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Haxan avatar 9:30 AM on 03.28.2009  (server time)
Does the Wii have RROD-type issues of its own?

Roughly a month ago, my Wii started acting very odd. While popping in Resident Evil 4 for the first time in ages I was greeted with flickering green pixels bouning across my screen. It wasn't too widespread, just isolated to a single ares on the back of Leon's coat. I assumed that it probably wasn't a big deal, maybe a dirty laser lens. I'd have to remember to take a look at it.

When I did finally get around to searching for a fix, I found what turns out to be quite a widespread problem. One which is showing up on message boards all across the internet. It's apparently most noticeable in games with heavy 3D rendering like Resident Evil 4 and Call of Duty 3. What I've learned from all of these internet searches is that it seems to be a problem with the Graphics Processing Unit overheating. Perhaps Microsoft doesn't have a patent on widespread overheating consoles.

Image courtesy of skesslerster's post on

In every thread I've come across, the blame seems to be placed on WiiConnect24 being turned on. The theory is that when the system is placed in standby mode, the console isn't completely off and is still generating heat. The problem is that the fan isn't running to help dissipate that heat, and can cook the GPU over time.

This seems to be a problem that has been going on since launch, with people giving instances of this problem as far back as early 2007. The strange thing is that it isn't just a few examples here or there. A google search of the following terms will bring up pages of results: Wii green pixels Resident Evil 4. They're all across the message boards, yet there's never been a story on a single gaming site. So, it's obviously not as widespread as the Red Rings of Death, nor gaining that level of notoriety, but still a significant problem..

Running a lot of tests on various tvs, with different cables, and using the same RE4 disc on different Wiis, I've determined that it is an issue that rests squarely on my Wii. On a high def display it is completely obvious. But on a standard def tv with composite cables, it's hardly noticeable. I wonder if that is the reason why this issue hasn't made news. Maybe it's that most people who are affected aren't realizing that there's even a problem.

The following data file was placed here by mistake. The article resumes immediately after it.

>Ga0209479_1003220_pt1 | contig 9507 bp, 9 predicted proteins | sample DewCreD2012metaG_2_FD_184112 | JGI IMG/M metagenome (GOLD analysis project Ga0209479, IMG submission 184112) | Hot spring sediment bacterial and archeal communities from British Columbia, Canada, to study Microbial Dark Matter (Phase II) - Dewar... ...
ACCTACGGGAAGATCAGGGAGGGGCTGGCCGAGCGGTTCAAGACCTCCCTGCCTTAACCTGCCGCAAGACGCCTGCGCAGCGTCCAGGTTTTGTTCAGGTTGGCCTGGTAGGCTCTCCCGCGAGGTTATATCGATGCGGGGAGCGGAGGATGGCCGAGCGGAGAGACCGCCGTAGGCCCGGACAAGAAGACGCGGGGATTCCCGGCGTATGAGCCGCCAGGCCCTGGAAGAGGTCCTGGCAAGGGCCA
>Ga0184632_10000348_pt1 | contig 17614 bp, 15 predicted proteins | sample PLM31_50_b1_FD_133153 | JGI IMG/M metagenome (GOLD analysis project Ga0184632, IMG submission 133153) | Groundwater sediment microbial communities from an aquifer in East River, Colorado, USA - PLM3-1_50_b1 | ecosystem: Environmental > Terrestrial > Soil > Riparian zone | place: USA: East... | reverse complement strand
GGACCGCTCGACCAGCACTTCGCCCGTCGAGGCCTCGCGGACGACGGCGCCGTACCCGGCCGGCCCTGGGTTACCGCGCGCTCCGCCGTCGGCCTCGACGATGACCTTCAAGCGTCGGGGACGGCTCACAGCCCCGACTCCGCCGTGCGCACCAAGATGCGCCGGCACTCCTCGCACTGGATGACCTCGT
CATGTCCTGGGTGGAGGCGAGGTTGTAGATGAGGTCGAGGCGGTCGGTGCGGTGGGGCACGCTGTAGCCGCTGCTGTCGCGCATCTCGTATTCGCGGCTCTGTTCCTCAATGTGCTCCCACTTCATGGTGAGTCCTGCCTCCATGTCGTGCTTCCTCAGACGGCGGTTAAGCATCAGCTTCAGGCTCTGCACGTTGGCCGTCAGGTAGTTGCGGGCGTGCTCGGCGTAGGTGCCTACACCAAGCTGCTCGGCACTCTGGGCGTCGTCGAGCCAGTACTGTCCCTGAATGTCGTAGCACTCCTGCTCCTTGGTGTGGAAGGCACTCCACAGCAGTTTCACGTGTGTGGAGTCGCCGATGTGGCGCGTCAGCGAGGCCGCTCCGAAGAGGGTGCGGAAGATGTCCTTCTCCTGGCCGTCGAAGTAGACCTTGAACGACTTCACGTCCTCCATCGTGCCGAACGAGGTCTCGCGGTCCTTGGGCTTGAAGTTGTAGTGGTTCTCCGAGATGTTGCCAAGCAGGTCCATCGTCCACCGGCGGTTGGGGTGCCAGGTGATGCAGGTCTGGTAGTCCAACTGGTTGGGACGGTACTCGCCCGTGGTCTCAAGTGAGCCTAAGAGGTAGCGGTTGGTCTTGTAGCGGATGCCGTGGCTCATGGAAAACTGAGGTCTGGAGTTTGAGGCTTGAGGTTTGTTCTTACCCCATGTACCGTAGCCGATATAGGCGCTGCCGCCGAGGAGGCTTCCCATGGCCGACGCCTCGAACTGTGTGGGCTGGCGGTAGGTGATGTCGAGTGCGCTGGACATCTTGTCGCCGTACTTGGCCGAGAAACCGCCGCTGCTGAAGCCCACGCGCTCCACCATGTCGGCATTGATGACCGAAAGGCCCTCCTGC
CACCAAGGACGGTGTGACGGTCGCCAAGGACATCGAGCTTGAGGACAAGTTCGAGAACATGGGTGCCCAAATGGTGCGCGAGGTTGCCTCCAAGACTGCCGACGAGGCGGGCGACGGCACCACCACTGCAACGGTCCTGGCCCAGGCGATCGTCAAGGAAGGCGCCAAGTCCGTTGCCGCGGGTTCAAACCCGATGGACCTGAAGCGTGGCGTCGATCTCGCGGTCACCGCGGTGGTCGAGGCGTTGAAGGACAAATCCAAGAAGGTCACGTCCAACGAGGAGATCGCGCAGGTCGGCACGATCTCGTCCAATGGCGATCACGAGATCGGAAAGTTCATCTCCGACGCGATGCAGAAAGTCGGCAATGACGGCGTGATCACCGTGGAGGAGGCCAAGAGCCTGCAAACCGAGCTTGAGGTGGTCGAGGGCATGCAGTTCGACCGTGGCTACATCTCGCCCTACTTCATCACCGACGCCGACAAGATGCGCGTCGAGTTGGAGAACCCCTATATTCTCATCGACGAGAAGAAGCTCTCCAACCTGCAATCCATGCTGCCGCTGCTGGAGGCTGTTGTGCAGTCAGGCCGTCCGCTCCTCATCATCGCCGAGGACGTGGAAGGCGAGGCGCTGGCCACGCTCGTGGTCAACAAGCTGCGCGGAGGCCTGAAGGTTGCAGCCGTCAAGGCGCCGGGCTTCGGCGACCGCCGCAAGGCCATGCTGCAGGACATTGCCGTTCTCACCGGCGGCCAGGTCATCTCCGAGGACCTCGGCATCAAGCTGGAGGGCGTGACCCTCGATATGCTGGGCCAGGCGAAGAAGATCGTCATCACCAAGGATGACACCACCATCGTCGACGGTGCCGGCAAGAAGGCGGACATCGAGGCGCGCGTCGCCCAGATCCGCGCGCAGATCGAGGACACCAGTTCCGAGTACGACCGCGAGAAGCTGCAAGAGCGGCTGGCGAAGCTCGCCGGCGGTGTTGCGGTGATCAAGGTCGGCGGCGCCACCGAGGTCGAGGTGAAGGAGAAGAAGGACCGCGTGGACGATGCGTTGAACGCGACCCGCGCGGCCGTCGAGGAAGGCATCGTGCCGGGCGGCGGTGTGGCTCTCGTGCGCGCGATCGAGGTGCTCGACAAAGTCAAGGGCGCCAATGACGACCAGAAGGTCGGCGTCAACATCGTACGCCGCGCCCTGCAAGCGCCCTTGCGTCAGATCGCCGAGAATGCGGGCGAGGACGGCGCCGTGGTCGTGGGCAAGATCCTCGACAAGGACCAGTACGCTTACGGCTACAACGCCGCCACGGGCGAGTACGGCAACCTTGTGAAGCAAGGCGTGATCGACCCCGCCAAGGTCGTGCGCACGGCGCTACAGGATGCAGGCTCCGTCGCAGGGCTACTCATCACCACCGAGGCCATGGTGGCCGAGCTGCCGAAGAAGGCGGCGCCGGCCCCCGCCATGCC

There's even YouTube videos like this one about the issue.

Lucky for most of these people in these threads, their Wii's were under warranty. Mine wasn't so lucky. It's going to run me $85. Still, now that I'm liking my Wii again, I need to get it fixed. Yesterday, I called up customer support. I could tell the support person was annoyed with all of my questions. I wanted to know what the cause of the issue was and how I could prevent it from happening again myself, or for my little brother on his Wii. I got zero information aside from being told that sometimes electronics break down and need to be replaced. WiiConnect24 is perfectly safe, I was told.

To me it seems like an odd explanation. The system is only a couple years old. Some of the instances I've read about happened after just a couple months. Compare that to my GameCube that's been played like mad for 10 years. I guess I'm not at all satisfied with that answer.

I'm emailing Nintendo today to see if they can tell me more (the customer support person said that every one there has the same information when I asked if I could speak to anybody else, perhaps someone who does the repairs). I'm hoping that I'll have more information to give back to you before too long.

In the meantime, it might not be a bad idea to turn off WiiConnect24 just to be safe. You'll still get all of your messages once you turn your Wii on. Granted, I think I will miss that slow fading blue light that I get every so often.

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